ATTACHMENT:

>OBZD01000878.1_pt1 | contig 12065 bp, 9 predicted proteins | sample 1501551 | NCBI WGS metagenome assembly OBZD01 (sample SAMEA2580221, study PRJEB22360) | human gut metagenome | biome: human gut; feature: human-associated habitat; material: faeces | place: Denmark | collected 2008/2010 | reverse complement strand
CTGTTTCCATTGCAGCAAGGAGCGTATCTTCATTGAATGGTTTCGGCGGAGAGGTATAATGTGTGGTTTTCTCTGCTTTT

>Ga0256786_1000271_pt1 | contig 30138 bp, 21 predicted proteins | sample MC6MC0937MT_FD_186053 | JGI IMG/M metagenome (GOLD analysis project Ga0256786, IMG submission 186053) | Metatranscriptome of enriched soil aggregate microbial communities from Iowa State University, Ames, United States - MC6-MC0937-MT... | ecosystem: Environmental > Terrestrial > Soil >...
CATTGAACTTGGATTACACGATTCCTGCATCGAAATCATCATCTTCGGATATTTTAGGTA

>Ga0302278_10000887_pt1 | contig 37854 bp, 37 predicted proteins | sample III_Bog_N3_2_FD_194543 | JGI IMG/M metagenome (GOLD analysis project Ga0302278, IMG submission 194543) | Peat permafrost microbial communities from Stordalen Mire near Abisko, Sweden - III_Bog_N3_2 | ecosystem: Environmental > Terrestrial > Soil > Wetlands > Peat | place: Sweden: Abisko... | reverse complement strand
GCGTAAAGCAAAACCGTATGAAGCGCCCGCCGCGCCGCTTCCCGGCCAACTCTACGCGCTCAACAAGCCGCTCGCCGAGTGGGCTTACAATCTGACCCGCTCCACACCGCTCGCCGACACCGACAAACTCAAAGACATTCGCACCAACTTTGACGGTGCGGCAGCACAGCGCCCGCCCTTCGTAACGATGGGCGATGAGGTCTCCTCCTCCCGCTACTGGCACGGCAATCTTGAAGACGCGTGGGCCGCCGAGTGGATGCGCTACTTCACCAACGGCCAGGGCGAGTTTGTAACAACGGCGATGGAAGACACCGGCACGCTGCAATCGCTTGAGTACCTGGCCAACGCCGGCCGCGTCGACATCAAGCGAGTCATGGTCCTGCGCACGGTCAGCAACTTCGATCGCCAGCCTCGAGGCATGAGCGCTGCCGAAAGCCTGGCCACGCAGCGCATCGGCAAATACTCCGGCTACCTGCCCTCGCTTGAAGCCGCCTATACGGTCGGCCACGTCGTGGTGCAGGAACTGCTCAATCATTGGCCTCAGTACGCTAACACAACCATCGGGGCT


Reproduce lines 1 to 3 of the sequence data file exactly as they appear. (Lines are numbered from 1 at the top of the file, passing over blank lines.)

>OBZD01000878.1_pt1 | contig 12065 bp, 9 predicted proteins | sample 1501551 | NCBI WGS metagenome assembly OBZD01 (sample SAMEA2580221, study PRJEB22360) | human gut metagenome | biome: human gut; feature: human-associated habitat; material: faeces | place: Denmark | collected 2008/2010 | reverse complement strand
CTGTTTCCATTGCAGCAAGGAGCGTATCTTCATTGAATGGTTTCGGCGGAGAGGTATAATGTGTGGTTTTCTCTGCTTTT

>Ga0256786_1000271_pt1 | contig 30138 bp, 21 predicted proteins | sample MC6MC0937MT_FD_186053 | JGI IMG/M metagenome (GOLD analysis project Ga0256786, IMG submission 186053) | Metatranscriptome of enriched soil aggregate microbial communities from Iowa State University, Ames, United States - MC6-MC0937-MT... | ecosystem: Environmental > Terrestrial > Soil >...